In a recent blog post, NCES announced the groundbreaking work of the NCES Ed Tech Equity Initiative. The Center’s efforts for this initiative focus on working with stakeholders to identify how NCES data collection, reporting, and dissemination efforts can better inform the relationship between technology and K–12 students’ educational experiences and outcomes.
As part of these efforts, NCES developed a framework to better understand the various facets that influence technology in K–12 education, as well as how these facets interact. The framework was created through extensive research and is designed to be revised over time to align with changes in the ed tech equity space.
The NCES Ed Tech Equity Framework, included below, is comprised of four critical components—Indicators (located in the center of the framework), Dimensions and Environments (the green and purple circle), and Change Agents (shown in the outer gray circle).
HOW IT WORKS
The interaction of the framework elements informs ed tech equity and NCES data collection:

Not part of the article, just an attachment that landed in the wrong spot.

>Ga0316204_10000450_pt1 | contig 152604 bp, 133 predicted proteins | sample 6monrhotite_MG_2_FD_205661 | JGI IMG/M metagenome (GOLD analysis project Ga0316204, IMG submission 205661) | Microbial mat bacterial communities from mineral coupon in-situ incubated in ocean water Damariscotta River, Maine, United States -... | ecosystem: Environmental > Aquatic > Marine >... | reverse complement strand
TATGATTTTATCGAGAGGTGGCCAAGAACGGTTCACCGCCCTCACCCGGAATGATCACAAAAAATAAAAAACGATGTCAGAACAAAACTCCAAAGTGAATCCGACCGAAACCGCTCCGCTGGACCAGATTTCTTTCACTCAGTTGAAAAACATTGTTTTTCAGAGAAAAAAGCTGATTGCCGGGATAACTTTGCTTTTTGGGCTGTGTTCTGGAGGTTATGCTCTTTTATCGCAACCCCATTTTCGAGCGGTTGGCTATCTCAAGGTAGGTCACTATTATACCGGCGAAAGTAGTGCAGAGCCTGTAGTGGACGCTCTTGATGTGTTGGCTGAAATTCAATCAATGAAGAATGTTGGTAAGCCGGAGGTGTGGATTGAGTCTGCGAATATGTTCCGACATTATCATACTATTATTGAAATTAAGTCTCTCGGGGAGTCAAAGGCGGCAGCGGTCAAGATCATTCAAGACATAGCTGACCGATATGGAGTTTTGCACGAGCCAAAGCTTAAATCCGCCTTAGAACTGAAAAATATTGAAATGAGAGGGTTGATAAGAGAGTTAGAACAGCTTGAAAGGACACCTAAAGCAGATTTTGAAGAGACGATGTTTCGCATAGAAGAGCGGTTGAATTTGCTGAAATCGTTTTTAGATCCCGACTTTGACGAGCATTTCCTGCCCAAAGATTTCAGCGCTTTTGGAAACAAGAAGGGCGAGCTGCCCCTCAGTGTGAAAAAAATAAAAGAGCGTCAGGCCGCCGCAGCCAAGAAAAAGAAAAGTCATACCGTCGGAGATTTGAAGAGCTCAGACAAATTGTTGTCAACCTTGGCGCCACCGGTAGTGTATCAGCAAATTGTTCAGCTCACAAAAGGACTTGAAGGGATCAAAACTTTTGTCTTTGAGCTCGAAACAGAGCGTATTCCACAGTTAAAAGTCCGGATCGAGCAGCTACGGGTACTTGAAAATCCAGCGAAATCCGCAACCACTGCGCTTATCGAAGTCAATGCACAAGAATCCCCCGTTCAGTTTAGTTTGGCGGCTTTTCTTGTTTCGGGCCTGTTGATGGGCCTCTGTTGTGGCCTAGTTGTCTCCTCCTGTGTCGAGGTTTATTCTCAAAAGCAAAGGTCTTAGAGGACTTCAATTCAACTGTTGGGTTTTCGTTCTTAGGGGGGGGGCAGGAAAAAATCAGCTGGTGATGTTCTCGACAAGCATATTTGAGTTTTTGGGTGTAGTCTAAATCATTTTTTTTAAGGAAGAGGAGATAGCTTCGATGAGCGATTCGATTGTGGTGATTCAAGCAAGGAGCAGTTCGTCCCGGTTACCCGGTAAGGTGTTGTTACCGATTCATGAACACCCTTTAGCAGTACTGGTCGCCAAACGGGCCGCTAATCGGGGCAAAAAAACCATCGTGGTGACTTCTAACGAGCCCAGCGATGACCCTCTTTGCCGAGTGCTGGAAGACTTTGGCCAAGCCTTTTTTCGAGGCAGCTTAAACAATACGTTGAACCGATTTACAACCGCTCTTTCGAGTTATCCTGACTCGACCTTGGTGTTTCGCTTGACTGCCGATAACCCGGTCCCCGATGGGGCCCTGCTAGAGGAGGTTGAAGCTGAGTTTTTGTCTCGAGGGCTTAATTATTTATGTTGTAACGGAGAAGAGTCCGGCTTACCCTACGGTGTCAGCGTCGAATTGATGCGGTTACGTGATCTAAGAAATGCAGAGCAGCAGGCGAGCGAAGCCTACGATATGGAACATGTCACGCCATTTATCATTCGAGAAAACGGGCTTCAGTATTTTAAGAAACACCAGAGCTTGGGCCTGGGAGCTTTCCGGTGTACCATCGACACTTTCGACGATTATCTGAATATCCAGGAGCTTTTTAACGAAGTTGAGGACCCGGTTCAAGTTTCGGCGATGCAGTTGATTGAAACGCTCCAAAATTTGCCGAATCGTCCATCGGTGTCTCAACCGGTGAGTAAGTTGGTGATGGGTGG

- Indicators represent the broad categories used to measure or assess education technology—relevant NCES survey questions will fit within at least one of the Indicator categories.
- Dimensions are the key perspectives through which NCES focuses its ed tech equity data collection efforts.
- Environments are the settings that facilitate educational experiences.
- Finally, Change Agents are factors that impact or influence students’ educational experiences and outcomes.
Below, a few existing NCES items are mapped to the framework to illustrate how it will be used in NCES data collection:
- TECHNOLOGY RESOURCES AND SUPPORT
- TEACHING IN-SCHOOL: In this school year, did your school offer training for teachers on how to use computers or other digital devices? —NAEP, 2017
- TECHNOLOGY KNOWLEDGE, SKILLS, AND ATTITUDES
- TEACHING OUT-OF-SCHOOL: During the last 12 months, which of the following activities have you or another family member done with [your 9th grader]?
- Worked or played on a computer together —HSLS, 2009
- INTEGRATION OF TECHNOLOGY
- LEARNING IN SCHOOL: Do you use the Internet to do any of the following tasks for schoolwork (including classroom tasks, homework, studying outside of class)?
- c) Collaborate with classmates on assignments or projects —TIMSS, 2015
NCES recently convened an expert panel to assist with evaluating NCES’ existing technology-related efforts and provide recommendations on priorities for future NCES data collection, reporting, and dissemination. Feedback from the panel will assist us in our efforts to provide greater focus on the relationship between technology and K–12 students’ educational experiences and outcomes. We plan to share insights from the expert panel meeting in an upcoming blog post.
By Halima Adenegan, NCES, and Emily Martin, Hager Sharp